Another way to prove such theorems is by indirect proof and the assumption of a least counterexample:

I'd prove the theorem by separating to cases as follows:

Assume ## k < m ## , [ rest of the proof of theorem goes here ]
Assume ## k \geq m ## , [ rest of the proof of theorem goes here ]

Maybe OP can do some reading on Strong and Weak forms of Induction.

I'm familiar with these inductions but the proof by induction of the theorem I brought is a little bit weird, When proving by induction, i'm used to have a theorem to prove as such: ## P(0) \land \forall n \in \mathbb N . ( P(n) \rightarrow P(n+1) ) ##, where the base case to prove is ## P(0) ## , the induction step is assuming arbitrary ## n \in \mathbb N ## and P(n), then I've to prove ## P(n+1) ##.
But I couldn't formalize the theorem according to logic with quantifiers so as to see how I could apply the induction in a way that resembles proving theorems of the form ## P(0) \land \forall n \in \mathbb N . ( P(n) \rightarrow P(n+1) ) ##, what would the logical formalization of the theorem be in order to clearly see how I could apply weak/strong induction?
 
  • #5
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Just commenting on the logical form for the statement/theorem you have written [not commenting on the other parts since I haven't encountered the proof for the given statement before and I would have to spend fair amount of time reading that in OP], I don't understand how you have written it.

For example, here is the theorem (from OP):
Theorem: Let ## f(x), g(x) \in \mathbb{F}[ x] ## by polynomials, s.t. the degree of ## g(x) ## is at least ## 1 ##. Then: there are polynomials ## q(x), r(x) \in \mathbb{F}[ x] ## s.t.
1. ## f(x)=q(x) \cdot g(x)+r(x) ##
or
2. the degree of ## r(x) ## is less than the degree of ## g(x) ##

and the corresponding logical form from OP:
I wrote the theorem in logic as follows: ## \forall k,m \in \mathbb N . \forall f(x),g(x) \in \mathbb{F}[ x] . k = deg(f) \land m = deg(g) \land m \geq 1 . \exists q(x) , r(x) \in \mathbb{F}[ x] . f(x) = q(x) \cdot g(x) + r(x) \lor deg(r(x)) <m ##
and the skeleton for the induction proof on ## k ## would look as such:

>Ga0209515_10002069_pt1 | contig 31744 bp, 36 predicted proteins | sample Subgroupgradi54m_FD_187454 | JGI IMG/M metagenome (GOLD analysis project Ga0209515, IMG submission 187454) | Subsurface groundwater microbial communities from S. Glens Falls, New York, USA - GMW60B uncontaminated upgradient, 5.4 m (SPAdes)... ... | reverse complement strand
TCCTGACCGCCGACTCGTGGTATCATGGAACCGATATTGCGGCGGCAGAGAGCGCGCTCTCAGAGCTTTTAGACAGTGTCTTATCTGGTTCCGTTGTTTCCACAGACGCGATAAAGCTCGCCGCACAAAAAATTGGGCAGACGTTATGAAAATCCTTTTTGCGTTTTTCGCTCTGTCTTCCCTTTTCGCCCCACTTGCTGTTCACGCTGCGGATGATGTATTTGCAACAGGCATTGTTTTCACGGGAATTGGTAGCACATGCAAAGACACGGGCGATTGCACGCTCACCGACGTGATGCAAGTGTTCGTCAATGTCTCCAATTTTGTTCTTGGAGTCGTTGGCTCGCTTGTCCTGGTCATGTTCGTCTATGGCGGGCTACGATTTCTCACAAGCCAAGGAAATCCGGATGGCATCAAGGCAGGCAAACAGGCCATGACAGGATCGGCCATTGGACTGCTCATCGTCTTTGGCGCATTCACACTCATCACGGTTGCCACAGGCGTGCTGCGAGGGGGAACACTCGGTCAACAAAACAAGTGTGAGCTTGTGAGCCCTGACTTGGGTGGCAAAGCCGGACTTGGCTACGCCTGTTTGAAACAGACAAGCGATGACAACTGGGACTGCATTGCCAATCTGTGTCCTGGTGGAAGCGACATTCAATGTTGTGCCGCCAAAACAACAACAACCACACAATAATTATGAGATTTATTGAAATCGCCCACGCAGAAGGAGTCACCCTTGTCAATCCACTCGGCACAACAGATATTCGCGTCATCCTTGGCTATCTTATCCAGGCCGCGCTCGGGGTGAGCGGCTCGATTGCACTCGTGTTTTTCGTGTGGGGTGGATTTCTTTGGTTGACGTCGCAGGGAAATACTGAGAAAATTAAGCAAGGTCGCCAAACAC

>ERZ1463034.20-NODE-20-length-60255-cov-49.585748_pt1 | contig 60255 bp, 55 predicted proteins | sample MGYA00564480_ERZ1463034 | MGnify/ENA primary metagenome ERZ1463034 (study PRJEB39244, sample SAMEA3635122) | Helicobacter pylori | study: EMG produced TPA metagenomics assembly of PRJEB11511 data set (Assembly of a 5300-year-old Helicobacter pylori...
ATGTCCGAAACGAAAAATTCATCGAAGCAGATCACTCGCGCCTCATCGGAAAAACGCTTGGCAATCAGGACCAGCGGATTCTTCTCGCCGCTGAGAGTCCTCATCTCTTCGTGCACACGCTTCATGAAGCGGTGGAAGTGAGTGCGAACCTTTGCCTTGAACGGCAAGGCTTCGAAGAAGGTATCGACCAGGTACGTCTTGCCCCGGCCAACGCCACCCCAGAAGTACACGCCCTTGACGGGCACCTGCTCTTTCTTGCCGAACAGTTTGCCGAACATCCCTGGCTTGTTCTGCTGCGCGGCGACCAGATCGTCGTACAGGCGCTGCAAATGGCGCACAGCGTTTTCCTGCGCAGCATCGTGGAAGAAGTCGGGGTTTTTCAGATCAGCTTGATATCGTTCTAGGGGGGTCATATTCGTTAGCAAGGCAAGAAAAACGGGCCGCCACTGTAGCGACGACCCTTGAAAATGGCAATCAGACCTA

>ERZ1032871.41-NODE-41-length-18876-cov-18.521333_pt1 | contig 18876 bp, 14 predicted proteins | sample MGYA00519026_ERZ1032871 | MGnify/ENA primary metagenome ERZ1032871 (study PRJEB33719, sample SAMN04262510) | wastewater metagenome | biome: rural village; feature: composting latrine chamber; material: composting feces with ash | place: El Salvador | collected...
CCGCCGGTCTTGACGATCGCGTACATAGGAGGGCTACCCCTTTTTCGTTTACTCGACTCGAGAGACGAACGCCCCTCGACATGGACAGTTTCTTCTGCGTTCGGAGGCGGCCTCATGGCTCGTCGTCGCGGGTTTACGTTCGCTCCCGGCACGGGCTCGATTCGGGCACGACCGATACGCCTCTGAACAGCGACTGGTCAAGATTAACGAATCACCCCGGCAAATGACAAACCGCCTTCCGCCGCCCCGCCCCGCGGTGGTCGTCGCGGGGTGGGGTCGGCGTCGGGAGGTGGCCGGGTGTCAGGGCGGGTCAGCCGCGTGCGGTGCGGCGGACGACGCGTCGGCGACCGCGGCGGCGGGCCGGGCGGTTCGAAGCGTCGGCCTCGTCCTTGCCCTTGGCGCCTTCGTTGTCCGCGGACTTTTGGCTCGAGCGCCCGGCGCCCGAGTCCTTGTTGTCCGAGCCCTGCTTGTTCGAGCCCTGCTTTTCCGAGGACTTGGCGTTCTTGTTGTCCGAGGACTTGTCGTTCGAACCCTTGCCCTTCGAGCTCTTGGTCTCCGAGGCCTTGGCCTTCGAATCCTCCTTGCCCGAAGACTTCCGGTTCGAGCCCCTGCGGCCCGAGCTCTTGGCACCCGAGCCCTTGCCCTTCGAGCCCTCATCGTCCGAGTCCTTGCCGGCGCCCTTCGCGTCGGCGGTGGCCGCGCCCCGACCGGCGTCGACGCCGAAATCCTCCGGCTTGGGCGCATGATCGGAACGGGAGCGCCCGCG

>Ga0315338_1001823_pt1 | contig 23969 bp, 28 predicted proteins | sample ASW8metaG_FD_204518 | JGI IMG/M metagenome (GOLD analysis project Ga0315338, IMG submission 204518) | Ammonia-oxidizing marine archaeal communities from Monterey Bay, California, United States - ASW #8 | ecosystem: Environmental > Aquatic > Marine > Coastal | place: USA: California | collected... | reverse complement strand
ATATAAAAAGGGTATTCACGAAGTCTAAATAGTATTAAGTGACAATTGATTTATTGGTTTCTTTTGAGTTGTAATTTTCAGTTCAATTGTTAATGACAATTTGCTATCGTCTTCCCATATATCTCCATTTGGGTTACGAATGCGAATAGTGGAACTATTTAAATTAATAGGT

Here is my take on this:
##\forall f,g \in \mathbb{F} \,\,[ \,\, deg(g) \geq 1 \rightarrow [\exists q , r \in \mathbb{F} \,\, [(deg(r)<deg(g)) ##
##\land \forall x \in \mathbb{R} (f(x)=q(x) \cdot g(x)+r(x)) ] \,] \,\, ] ##
Edit: Noticed some issues with single line display (probably due to long length), so I split it into two separate lines


The usage of "and" instead of "or" is based upon wikipedia statement of the theorem:
https://en.wikipedia.org/wiki/Polynomial_remainder_theorem

Above I have assumed ##\mathbb{F}## to denote the set of polynomials. Also, the above formula doesn't cover uniqueness of ##q## and ##r## (it seems that would make the logical formula really long), only their existence.
 
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Here is my take on this:
##\forall f,g \in \mathbb{F[ x]} \,\,[ \,\, deg(g) \geq 1 \rightarrow [\exists q , r \in \mathbb{F} \,\, [(deg(r)<deg(g)) ##
##\land \forall x \in \mathbb{R} (f(x)=q(x) \cdot g(x)+r(x)) ] \,] \,\, ] ##
Do you have any idea how a proof by induction would work on this theorem? ( I can't see it simply as a claim of the form ## P(0) \land \forall n \in \mathbb N . ( P(n+1) \rightarrow P(n) ) ## ). Instead of the base case being ## k < m ##, I would expect base case such as ## k = \_ ## , and instead of an induction step of ## m \leq k ## I would expect induction step beginning with " Let ## k \geq \_ ## be arbitrary ... " . The answer by @fresh_42 above helped but I still feel unsure as to how the induction happens or whether the proof is using a different technique that resembles induction.
 
  • #7
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Do you have any idea how a proof by induction would work on this theorem? ( I can't see it simply as a claim of the form ## P(0) \land \forall n \in \mathbb N . ( P(n+1) \rightarrow P(n) ) ## ). Instead of the base case being ## k < m ##, I would expect base case such as ## k = \_ ## , and instead of an induction step of ## m \leq k ## I would expect induction step beginning with " Let ## k \geq \_ ## be arbitrary ... " . The answer by @fresh_42 above helped but I still feel unsure as to how the induction happens or whether the proof is using a different technique that resembles induction.

Induction:

Deal with the case ##k<m##.
Take ##P(k)=P(m)## as induction base.
Prove ##P(k+1) \longrightarrow P(k)##.


Algorithm:

DO WHILE ##k\geq m##
##P(k+1) \longrightarrow P(k)##
Store ##h(x)##
and prove that the degree has strictly decreased
END DO
Deal with ##k<m##.
Use all ##h(x)## to write down the final ##q(x)## and ##r(x)##.


Indirect proof:

Let ##k## be a minimal counterexample, i.e. there is no way to write ##f(x)=q(x)\cdot g(x)+r(x)## with ##\deg r(x) <\deg(g(x)##. Then ##f(x)-h(x)=q_0(x)g(x)+r(x)## and ##\deg (f(x)-h(x))<k##. Since ##k## was minimal, we have ##\deg r(x)\geq \deg g(x)## contradicting our construction of ##r(x).##
 
  • #8